The 2000s were the decade of the low-cost carrier in the American airline industry. Southwest Airlines Co. (NYSE:LUV) has been in business since 1971, but it was a niche player until the 1990s. In the past 10-15 years, Southwest has expanded rapidly, going from less than $5 billion of revenue in 1999 to more than $12 billion of revenue in 2010, and $17 billion in 2012. Meanwhile, new upstart JetBlue Airways Corporation (NASDAQ:JBLU) began service in 2000 and grew at an astonishing pace to become one of the top-six carriers in the country today, with annual revenue of $5 billion.
However, Southwest Airlines Co. (NYSE:LUV) and JetBlue Airways Corporation (NASDAQ:JBLU) have hit some bumps in the past few years. The large network carriers have dramatically reduced their expenses as they have gone through the bankruptcy process during the past decade while adding fees for checked baggage and other services, boosting ancillary revenue. These developments have allowed the network carriers become quite competitive on price with Southwest and JetBlue for domestic flights. A recent study found that Southwest offered the lowest prices for a given route only 40% of the time. As a result of this more competitive fare environment, Southwest and JetBlue shares have dramatically lagged the industry benchmark over the past five years.
As legacy carriers have closed the cost and price gap with Southwest Airlines Co. (NYSE:LUV) and JetBlue, the term “low-cost carrier” has become somewhat of a misnomer. Indeed, Southwest and JetBlue Airways Corporation (NASDAQ:JBLU) have been ceding their leadership on price to a new group of so-called “ultra-low-cost carriers”: principally Spirit Airlines Incorporated (NASDAQ:SAVE) , Allegiant Travel (NASDAQ:ALGT) , and most recently, Frontier Airlines (a subsidiary of Republic Airways (NASDAQ:RJET) ). The differences between LCCs and ULCCs can be seen most dramatically by comparing the seating on Airbus A320s used by JetBlue, Spirit, and Frontier. JetBlue offers best-in-class legroom by putting only 150 seats on an A320. By contrast, Frontier has 168 seats on its A320s, and is looking to expand that to 174. Spirit has pushed the envelope even further, with 178 seats on each A320.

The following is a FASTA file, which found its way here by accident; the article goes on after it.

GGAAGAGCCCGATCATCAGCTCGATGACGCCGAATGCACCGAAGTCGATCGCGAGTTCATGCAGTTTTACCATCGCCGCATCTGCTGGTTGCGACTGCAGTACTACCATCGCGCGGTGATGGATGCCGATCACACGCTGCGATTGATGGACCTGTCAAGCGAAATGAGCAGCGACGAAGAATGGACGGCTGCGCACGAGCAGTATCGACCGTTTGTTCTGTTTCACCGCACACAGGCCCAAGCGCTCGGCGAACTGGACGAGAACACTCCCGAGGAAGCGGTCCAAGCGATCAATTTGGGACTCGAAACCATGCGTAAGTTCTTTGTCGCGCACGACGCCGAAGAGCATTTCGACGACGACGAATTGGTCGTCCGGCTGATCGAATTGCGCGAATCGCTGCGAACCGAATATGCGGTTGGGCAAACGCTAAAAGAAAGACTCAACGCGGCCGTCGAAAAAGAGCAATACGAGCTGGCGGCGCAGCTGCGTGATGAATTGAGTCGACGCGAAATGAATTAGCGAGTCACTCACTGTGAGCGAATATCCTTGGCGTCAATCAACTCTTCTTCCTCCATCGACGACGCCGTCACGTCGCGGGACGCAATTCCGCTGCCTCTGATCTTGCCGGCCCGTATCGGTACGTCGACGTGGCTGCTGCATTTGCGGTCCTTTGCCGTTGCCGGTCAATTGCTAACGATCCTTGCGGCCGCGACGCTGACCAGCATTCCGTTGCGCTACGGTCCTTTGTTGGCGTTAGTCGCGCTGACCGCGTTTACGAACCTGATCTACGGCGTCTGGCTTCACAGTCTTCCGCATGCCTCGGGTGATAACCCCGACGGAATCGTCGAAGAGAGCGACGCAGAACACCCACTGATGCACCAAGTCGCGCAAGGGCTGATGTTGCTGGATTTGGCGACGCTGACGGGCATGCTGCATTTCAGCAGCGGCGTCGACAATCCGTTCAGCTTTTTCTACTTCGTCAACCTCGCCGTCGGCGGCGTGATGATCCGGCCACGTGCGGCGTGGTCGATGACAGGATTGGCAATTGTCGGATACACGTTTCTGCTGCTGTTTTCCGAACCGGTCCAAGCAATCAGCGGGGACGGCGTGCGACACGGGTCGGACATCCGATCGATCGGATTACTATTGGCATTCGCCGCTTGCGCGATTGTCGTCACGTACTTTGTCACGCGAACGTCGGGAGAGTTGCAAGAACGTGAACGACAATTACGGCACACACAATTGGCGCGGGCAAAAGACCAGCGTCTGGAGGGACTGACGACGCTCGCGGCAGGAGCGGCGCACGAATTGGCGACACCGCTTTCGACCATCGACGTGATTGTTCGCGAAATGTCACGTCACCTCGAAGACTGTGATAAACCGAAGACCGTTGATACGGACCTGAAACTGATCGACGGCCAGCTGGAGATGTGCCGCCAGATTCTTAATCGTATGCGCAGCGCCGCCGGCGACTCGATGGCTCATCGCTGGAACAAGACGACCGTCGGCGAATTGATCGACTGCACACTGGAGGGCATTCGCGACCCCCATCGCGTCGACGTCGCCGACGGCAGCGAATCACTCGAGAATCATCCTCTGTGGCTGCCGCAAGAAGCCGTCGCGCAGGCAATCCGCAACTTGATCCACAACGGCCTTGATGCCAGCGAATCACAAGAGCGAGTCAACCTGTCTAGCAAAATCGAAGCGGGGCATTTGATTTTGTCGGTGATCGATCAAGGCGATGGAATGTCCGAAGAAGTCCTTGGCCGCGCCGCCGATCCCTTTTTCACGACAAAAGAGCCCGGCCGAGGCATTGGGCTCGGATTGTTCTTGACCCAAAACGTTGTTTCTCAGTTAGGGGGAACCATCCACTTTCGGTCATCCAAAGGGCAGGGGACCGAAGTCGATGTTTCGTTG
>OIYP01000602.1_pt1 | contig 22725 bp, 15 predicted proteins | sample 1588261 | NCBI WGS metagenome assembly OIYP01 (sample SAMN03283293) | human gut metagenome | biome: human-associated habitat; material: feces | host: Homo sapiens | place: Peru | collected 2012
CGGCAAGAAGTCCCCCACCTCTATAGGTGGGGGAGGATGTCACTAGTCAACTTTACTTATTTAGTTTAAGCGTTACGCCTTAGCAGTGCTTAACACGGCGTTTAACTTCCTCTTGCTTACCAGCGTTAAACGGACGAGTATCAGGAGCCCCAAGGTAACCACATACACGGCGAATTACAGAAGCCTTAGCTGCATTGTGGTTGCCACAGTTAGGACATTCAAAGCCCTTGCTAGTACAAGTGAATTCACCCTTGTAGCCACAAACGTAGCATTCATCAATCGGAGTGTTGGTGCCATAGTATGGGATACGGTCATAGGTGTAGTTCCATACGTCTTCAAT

Low prices are thus no longer distinctive features for Southwest and JetBlue. However, the two carriers do differ from competitors in that they provide benefits and amenities that cannot be found on most other U.S. airlines. To maintain their profitability in today’s competitive environment, LCCs need to capitalize on this differentiation, and market themselves as “premium service” carriers. JetBlue Airways Corporation (NASDAQ:JBLU) has embraced this ideal, and emphasizes its premium amenities heavily in its marketing. By contrast, Southwest has had more trouble distinguishing itself from other carriers now that it is no longer a clear price leader. This messaging problem could continue to drag down Southwest’s performance if it does not clarify what it stands for.